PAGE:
It’s not just about the technical side of things, not just about the engineering and the coding and all of that sort of thing. It’s about the people that you work with, it’s about working in teams, and you know, collaborating, sharing information, and solving problems which are too similar to how we work in many different industries as well, and so there are loads of parallels regardless of the background that you that you’ve come from.

I mean, going back to my early career and kind of coming from the university, I was kind of thrown in there into a course to teach computing skills with people from the whole range of different backgrounds – with law degrees, with engineering degrees, with marketing degrees, with English degree … like a whole broad spectrum …. I think that has been a really interesting part of the success of those programmes because what you bring together is a very broad range and a diversity of thought. And you have people that can represent a whole range of different ways of thinking, and they’ve come from different backgrounds with different knowledge, and they come together to work on, you know, problems. I think that’s incredibly valuable, and I think that today when we think about IT and tech, there’s so much more to it than just the ones and zeros and the data. 

There are so many fantastic opportunities in the sector because, at the end of the day, we build these systems, and we build these platforms and we build this technology. But we’re doing it for human beings at the end, right? We’re doing it for real users that have real problems that you know, we want to try and solve. So that kind of breadth of understanding is just incredibly valuable.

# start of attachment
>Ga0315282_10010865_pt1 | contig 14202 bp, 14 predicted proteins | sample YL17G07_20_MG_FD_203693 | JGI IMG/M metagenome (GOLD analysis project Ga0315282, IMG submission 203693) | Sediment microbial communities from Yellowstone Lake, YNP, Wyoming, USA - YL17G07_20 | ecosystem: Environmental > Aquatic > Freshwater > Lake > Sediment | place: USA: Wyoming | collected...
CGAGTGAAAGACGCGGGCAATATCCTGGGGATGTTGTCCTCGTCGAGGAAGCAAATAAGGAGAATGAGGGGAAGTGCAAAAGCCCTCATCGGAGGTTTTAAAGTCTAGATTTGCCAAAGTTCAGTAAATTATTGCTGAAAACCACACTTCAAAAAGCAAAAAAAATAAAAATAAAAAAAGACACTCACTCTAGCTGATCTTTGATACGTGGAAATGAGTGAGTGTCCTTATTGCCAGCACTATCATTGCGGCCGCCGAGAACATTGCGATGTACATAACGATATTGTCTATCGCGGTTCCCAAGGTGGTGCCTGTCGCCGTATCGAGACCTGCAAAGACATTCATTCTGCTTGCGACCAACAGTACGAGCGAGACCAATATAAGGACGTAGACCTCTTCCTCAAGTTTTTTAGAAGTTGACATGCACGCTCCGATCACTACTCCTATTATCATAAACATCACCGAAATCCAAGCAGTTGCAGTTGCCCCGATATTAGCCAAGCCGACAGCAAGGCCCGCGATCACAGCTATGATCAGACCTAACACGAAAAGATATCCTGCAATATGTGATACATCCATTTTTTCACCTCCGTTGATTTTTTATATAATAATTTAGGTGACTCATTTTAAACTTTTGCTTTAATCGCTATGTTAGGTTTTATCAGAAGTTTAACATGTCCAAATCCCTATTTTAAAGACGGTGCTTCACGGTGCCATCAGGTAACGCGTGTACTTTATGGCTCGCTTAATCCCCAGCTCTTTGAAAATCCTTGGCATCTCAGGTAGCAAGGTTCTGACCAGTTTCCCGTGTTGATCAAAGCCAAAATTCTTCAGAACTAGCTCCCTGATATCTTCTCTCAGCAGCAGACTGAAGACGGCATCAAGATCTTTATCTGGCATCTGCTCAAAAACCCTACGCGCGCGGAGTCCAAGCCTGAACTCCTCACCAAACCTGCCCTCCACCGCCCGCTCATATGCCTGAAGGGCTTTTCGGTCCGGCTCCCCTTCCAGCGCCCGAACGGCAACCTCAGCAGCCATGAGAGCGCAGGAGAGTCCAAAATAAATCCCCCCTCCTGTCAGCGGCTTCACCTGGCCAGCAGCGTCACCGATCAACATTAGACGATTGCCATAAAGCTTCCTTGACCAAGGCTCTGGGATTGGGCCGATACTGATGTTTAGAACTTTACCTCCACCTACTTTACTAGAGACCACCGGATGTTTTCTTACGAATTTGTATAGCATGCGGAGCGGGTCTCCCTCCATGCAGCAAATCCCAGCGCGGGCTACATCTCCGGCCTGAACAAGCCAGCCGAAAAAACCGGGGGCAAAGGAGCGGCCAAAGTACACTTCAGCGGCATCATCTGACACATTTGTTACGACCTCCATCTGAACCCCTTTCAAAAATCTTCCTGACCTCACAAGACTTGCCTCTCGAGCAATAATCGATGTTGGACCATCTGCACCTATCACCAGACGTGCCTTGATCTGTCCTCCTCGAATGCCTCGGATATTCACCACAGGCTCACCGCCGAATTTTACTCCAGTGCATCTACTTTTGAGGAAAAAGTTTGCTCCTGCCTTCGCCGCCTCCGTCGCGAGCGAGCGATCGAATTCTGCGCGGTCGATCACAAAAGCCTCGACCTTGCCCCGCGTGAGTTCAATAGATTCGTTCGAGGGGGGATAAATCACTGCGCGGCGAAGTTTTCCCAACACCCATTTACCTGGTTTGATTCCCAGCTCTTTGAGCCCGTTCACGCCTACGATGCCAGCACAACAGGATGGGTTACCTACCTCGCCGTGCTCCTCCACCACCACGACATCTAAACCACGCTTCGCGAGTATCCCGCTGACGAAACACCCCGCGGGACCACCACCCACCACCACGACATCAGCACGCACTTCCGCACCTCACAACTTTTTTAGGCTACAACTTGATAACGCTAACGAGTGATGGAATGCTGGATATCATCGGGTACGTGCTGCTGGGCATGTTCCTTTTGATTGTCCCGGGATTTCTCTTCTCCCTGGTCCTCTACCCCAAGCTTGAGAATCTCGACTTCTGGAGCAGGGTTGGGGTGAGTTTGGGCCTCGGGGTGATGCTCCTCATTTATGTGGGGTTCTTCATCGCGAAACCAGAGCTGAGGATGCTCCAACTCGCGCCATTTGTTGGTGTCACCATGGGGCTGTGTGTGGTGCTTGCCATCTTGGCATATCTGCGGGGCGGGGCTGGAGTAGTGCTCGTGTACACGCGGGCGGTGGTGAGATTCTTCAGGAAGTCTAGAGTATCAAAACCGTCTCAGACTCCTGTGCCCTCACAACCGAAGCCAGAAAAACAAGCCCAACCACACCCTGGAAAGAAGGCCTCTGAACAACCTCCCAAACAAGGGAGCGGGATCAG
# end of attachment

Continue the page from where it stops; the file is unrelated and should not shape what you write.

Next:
What skills are important in the workplace?

Adaptability – because it’s all about how you can adapt to what the world needs. And if you look even at this small country here, that’s kind of what we’ve done. You know, once we were the linen capital of the world, once we were the rope making capital of the world, once we were the shipbuilding capital of the world and we don’t do any of those things anymore so much now. Now, it’s about world-class studios and being one of the cybersecurity hubs of Europe and one of the tech centres in Europe as well. And this is a place that can adapt and change what we do to whatever the word means. So, it’s all about as if you come to Northern Ireland, you see us now, and you want to see us in a year or five years, we’ll probably be doing something different, and we’re better to build a Centre for advanced technology here in Belfast. So, we’re incredibly proud of what we’ve achieved.